Elephants were enormous plant-eating animals known for their prehensile trunks. In some lands, they were used as beasts of burden or mounts.
Description[edit | edit source]
Behavior[edit | edit source]
Some elephants in the wild would be found in isolation, but they also had herd societies of between six and thirty animals.
Combat[edit | edit source]
If attacking, elephants boldly charged at their opponents and trampled them.
Varieties[edit | edit source]
Elephants came in two kinds, a larger and stronger variety that was more unpredictable and a weaker, smaller elephant that was far easier to train. In addition, there were prehistoric elephants known as mastodons and mammoths.
A brown-skinned short-eared species of elephant was a very common beast of riding and burden in the Utter East, namely, in the country of Doegan. The Mar people long ago learned to train and domesticate these elephants and relied on the beast for their day-to-day activities. After the Utter East's colonization by the Ffolk, most horses died off from diseases, leaving red oxen and elephants to be the dominant beasts to ride and to push carriages.
Ecology[edit | edit source]
Relationships[edit | edit source]
Elephants were sacred in the Mulhorandi pantheon. The god Anhur favored battle elephants. His fellow gods Hathor, Nephthys, and Osiris would sometimes send celestial elephants to followers in need. The deity Red Knight also considered elephants special beasts, as did Thard Harr, the dwarven jungle god.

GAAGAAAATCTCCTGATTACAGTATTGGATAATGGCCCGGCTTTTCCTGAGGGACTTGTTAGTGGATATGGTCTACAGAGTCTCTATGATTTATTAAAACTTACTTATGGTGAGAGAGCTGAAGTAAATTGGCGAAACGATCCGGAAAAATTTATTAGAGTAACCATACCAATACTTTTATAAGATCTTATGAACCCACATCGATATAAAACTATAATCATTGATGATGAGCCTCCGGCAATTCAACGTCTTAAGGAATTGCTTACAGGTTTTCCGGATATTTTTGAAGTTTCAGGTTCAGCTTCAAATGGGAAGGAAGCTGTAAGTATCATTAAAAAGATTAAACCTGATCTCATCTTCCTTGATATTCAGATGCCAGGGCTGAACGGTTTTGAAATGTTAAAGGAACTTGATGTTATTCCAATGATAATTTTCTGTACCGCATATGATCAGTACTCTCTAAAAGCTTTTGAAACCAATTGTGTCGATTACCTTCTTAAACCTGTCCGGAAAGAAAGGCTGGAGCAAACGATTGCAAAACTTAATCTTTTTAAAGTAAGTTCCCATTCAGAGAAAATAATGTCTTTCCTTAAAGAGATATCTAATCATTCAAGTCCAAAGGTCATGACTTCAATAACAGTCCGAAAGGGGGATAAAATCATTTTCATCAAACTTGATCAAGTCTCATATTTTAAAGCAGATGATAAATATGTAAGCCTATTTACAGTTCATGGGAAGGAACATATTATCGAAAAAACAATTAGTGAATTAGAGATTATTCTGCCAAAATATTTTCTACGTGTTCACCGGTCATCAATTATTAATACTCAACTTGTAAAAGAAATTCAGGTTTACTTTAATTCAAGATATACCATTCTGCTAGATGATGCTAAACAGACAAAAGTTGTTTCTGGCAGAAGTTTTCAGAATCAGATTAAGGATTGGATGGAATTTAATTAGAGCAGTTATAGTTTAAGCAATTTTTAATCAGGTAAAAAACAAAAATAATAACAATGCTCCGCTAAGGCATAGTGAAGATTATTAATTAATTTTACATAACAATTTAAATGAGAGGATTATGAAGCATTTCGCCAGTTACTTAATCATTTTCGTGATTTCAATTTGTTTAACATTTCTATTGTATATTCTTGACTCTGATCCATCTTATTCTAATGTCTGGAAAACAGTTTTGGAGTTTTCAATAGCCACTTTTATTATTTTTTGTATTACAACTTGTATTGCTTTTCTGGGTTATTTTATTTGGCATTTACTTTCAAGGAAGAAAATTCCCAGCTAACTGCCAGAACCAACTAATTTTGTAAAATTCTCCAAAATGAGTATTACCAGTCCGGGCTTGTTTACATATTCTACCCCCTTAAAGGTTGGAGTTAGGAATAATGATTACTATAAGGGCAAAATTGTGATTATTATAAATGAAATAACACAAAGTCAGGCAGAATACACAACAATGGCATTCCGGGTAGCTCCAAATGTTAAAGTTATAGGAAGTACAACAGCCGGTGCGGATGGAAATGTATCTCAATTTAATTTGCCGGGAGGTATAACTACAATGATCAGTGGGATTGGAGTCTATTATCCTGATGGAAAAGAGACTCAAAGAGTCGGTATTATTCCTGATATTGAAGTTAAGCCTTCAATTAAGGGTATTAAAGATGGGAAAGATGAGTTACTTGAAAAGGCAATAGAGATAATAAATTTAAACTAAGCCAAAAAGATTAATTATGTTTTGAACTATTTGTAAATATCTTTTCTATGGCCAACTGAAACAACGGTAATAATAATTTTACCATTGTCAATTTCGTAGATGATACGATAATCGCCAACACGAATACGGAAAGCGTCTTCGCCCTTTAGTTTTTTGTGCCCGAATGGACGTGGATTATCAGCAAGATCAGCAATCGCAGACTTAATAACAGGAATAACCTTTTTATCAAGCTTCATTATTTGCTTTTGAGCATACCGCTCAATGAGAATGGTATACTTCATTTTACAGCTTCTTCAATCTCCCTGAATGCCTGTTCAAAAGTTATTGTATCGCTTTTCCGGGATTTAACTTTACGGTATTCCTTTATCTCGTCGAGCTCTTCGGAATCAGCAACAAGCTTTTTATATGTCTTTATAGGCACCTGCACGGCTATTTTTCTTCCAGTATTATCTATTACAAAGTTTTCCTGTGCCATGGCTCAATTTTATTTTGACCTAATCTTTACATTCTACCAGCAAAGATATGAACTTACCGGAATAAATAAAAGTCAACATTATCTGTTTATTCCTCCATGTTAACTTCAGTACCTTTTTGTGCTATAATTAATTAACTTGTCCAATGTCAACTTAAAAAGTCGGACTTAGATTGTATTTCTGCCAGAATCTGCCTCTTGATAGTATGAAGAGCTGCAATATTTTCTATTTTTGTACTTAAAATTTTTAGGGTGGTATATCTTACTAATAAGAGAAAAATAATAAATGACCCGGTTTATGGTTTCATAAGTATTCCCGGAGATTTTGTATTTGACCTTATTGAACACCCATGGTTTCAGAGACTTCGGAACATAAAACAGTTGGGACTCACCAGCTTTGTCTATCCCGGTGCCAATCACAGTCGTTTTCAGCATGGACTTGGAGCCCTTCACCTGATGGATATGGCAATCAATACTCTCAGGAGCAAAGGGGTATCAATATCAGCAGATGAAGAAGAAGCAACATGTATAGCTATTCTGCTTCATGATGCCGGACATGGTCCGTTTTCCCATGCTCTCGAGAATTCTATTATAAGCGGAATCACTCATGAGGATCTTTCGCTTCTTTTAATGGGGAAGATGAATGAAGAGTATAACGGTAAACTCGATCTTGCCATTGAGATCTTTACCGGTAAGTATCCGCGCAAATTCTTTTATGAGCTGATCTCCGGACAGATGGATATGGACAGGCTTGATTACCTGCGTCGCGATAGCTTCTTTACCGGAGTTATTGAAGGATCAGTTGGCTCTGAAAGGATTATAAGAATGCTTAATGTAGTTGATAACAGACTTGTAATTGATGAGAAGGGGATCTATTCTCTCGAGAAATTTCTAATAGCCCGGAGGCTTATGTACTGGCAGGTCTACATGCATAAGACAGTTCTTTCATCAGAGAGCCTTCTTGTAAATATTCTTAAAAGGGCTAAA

In the land of Malatra, the Nubari tribe known as the Wise Ones worshiped the spirits of elephants through totems. Shamans within the tribe spoke daily with local elephants, of which there were always around eight near the edge of their village, to learn of recent events in their area. Whenever an elephant in the area got injured it would wander to the tribe in order to be healed by its shamans. In the Kuong Kingdom, the creation story of the Lords of Creation held that Malatra was created in the footprints of a great elephant ridden by the goddess Indra. Naturally, the elephant was sacred to her. However, in neighboring Laothan, in Kompoa, elephants were simply slaughtered for their hides, and the Kuong believed this to be sin.
The Zakharan island of Afyal was called the Isle of the Elephant. Elephants there were unusually intelligent and easy to be trained, and were inviolate by law. They were also connected to Afyal's former main deity, the Lost One.
Elephants were once common on the peninsula of Chult, and images of elephants featured notably among the massive stone carvings found in the ruined temple of Nangalore. As of the late 15th century DR, however, living elephants were no longer found on the peninsula.
Usages[edit | edit source]
Notable Elephants[edit | edit source]
Trivia[edit | edit source]
- Because of their immense strength, elephants were one of the animals commonly created by figurines of wondrous power.
Appendix[edit | edit source]
See Also[edit | edit source]
Gallery[edit | edit source]
Appearances[edit | edit source]
External Links[edit | edit source]
References[edit | edit source]
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